Claire sent me this recipe several weeks ago, but in all of the Christmas hullabaloo, I forgot to post it. Now, as I sit at work doing very little of it, I figured I’d give this a post.
Usually when people send me recipes, I clean up the spelling errors and the stream-of-consciousness typing. But I’m not going to do that here because I love how weird this ingredient list came out. Apparently Peg was insisting Claire type this up and send it to me, and Claire was not all that committed to the undertaking. The sentence “drain a can of corn and drain” speaks for itself.
2 lbs ground beef
1 large can whole peeled tomatoes
1 large can tomato sauce
chop yellow onion
chop 3 celery stalks
chop 4/5 carrots
drain a can of corn and drain
cut up 2 large potatos
chop 2 zuchinis
water til soupy
1 tbs italian seasoning
salt and pepper
1 packet dry ranch dressing
- Brown ground beef and drain.
- Drain and cut up the tomatoes. (“For some reason this is different than diced tomotoes in peg’s head.”)
- Add tomatoes and rest of ingredients.
- Cook 1.5-2 hrs.
- Serve with Jalapeno Corn Bread.
“Always better next day.”
In a rare wave of optimism, I actually thought it was not going to be cold enough again this spring for us to post this, but once again, Mother Nature has decided to play dirty. Luckily this recipe includes two of my most favorite things, so I’ve decided to look at this as a positive.
I believe this is another recipe The Chef stole from JR’s private stash
, and judging by the comments we’ve received on his Brandy Mustard Filets
, you should probably just go ahead and make this now.
On a related note, watch yo’self when you ignite the brandy in that filet recipe. One Covington resident (who shall remain nameless) almost burned down his house with that step. And I think we’d all agree that Covington law enforcement and emergency services probably have their hands full as it is.
2 lbs ground beef
1 large onion, diced
1 green bell pepper, diced
1 poblano pepper, diced
2 -3 Red Stripe beers
2 packages chili seasoning
2 cans of rotel, 1 hot and 1 mild
1 30 oz can stewed tomatoes
3 bay leaves
1 can of kidney beans
1 tablespoon of sugar
- In a Dutch oven, brown beef and drain.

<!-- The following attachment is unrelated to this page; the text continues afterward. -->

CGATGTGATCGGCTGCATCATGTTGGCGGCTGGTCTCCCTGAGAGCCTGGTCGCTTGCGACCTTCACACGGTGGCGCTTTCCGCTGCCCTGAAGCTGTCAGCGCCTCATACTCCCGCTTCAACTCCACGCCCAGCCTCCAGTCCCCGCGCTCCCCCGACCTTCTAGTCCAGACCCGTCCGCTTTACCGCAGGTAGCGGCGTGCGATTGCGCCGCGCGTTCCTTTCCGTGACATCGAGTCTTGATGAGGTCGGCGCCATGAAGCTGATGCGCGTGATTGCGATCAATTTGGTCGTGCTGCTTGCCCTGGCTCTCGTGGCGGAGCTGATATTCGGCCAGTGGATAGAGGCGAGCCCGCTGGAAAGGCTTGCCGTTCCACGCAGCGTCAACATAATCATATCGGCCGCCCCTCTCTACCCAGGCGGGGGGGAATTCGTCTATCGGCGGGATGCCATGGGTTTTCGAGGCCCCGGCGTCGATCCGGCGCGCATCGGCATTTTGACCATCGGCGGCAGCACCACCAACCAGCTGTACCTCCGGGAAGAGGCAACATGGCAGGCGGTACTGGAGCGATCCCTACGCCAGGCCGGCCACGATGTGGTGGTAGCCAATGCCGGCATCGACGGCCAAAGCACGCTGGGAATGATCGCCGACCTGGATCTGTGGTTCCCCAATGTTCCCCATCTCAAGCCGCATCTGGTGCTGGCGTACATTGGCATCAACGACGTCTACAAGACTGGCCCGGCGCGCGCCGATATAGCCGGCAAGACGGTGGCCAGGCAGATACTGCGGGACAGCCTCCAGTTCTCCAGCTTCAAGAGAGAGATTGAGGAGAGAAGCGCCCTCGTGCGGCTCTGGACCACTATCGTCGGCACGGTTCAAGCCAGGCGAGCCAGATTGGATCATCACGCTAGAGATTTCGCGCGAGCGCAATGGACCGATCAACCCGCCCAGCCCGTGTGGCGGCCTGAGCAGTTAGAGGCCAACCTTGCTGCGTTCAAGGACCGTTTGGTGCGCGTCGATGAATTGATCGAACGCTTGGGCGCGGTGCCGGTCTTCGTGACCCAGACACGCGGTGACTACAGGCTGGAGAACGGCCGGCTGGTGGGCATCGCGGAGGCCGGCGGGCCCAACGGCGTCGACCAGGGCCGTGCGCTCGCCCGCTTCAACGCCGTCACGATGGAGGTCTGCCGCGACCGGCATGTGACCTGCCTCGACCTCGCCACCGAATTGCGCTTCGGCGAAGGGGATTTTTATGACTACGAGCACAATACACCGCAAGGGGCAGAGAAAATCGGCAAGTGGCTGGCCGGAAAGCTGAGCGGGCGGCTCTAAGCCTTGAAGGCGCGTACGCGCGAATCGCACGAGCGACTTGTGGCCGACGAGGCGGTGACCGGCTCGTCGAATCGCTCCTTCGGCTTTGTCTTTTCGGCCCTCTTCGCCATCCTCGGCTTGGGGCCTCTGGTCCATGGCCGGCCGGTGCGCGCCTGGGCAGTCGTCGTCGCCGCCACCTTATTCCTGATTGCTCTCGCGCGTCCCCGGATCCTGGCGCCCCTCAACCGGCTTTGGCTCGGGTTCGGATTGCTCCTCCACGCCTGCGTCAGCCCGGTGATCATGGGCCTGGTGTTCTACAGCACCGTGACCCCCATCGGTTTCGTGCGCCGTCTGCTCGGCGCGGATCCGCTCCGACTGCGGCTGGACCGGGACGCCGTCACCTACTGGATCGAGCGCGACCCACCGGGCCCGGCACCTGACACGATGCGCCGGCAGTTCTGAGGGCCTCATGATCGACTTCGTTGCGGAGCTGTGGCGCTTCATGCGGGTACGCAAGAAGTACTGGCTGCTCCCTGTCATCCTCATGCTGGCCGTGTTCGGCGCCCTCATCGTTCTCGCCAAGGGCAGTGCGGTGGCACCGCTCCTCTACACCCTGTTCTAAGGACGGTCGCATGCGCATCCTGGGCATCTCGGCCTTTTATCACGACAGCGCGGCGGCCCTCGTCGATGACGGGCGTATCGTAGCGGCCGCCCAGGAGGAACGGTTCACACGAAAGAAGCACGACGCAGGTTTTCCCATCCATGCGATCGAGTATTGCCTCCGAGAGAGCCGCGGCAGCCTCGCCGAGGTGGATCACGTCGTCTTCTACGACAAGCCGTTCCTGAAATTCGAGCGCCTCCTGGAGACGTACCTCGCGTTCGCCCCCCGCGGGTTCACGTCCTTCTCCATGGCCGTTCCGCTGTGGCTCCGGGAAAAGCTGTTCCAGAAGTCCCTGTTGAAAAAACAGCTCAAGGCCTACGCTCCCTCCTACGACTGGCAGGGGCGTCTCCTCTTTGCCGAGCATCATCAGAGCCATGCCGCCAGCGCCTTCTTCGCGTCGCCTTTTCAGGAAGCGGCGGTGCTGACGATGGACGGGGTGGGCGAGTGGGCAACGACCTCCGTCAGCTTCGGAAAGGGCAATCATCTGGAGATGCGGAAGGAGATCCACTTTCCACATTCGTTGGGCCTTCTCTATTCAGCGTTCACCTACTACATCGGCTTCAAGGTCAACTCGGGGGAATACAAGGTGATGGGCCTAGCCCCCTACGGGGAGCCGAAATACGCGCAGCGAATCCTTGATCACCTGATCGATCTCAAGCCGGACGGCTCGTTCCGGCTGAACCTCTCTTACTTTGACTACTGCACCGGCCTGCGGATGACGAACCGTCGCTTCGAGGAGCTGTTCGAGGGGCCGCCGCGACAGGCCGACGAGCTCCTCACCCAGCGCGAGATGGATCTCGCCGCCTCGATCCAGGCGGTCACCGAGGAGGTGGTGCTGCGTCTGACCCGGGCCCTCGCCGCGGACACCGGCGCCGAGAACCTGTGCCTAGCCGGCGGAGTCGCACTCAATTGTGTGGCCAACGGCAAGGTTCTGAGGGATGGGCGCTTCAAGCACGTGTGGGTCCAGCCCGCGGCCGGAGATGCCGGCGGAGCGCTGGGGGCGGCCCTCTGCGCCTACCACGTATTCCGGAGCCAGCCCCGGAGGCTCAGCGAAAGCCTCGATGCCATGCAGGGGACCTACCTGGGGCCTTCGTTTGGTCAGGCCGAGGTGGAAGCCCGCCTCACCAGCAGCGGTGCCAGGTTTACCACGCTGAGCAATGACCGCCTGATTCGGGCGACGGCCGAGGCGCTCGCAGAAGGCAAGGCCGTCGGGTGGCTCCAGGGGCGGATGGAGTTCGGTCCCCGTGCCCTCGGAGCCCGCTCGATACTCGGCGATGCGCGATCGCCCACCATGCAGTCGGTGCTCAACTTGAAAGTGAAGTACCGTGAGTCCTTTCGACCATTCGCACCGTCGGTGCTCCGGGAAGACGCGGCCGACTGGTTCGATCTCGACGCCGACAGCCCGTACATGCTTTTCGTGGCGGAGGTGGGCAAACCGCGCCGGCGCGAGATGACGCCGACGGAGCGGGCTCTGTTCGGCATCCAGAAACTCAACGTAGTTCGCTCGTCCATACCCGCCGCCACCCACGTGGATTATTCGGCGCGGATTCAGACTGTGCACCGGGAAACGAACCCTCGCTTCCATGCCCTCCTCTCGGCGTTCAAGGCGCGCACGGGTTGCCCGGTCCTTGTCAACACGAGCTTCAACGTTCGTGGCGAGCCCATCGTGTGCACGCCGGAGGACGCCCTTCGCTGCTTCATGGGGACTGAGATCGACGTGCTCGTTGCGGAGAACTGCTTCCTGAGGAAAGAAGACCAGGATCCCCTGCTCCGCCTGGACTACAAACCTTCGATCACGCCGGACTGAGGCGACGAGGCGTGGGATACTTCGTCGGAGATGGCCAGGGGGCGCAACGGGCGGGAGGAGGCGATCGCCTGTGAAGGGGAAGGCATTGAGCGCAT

- Return to heat and add onions and peppers. Cook about 15 mintues on medium heat.
- Add tomatoes, beer, chili seasoning, rotel, and bay leaves.
- Simmer for several hours. (The longer you simmer, the better it will be.)
- Rinse and drain kidney beans. Add right before seving.
- Serve with Mexican Crema, cheddar cheese, and chopped green onions. Oh, and the rest of that Red Stripe. Just for good measure.
My love affair with broth is almost as well-documented (and maligned) as my common law marriage to pickle juice, so this post is a foregone conclusion. The Chef made this just the other day “for fun” (a reason I obviously gave him crap for but secretly was super pleased with).
He points out that the 24-hour cooking time provides the added bonus of making the house smell amazing, and that is definitely true. Plus it freezes well, so he suggests you make a, shall we say, “boat”load? Sure. Boatload. Make that much.
5 lbs of beef bones
5 celery stalks, roughly chopped
2 large red onion, roughly chopped
4 carrots, roughly chopped
handful of thyme sprigs
- Preheat oven to 400.
- Place bones and veggies on a sheet pan. Rub with oil and roast until golden brown (about 30 minutes).
- Place bones and veggies in a large pot. Cover with water (at least 4 quarts). Add thyme and simmer for 24 hours.
- Make something awesome with it. Obviously I suggest soup. Or just drinking it with a straw. Whichev.
We made these tacos last week for Barrett’s birthday, and they were devoured so quickly that Mr. Robert-Pickles-Schmidt couldn’t even scrape together a taco when he arrived an hour late. Despite the concerns of Chavandra – the butcher at our friendly neighborhood Kroger – who asked me “gurrrl, are you sho’ brizkit tacos is somethin’ you wanna make?”, it definitely is.
The coffee rub gives it a deep, spicy richness. Top it with the Ridiculously Perfect Pickled Red Onions, Spicy Southwestern Slaw, and crumbled queso fresca and you’ve got a meal that will make yo’ mama proud. And Chavandra too.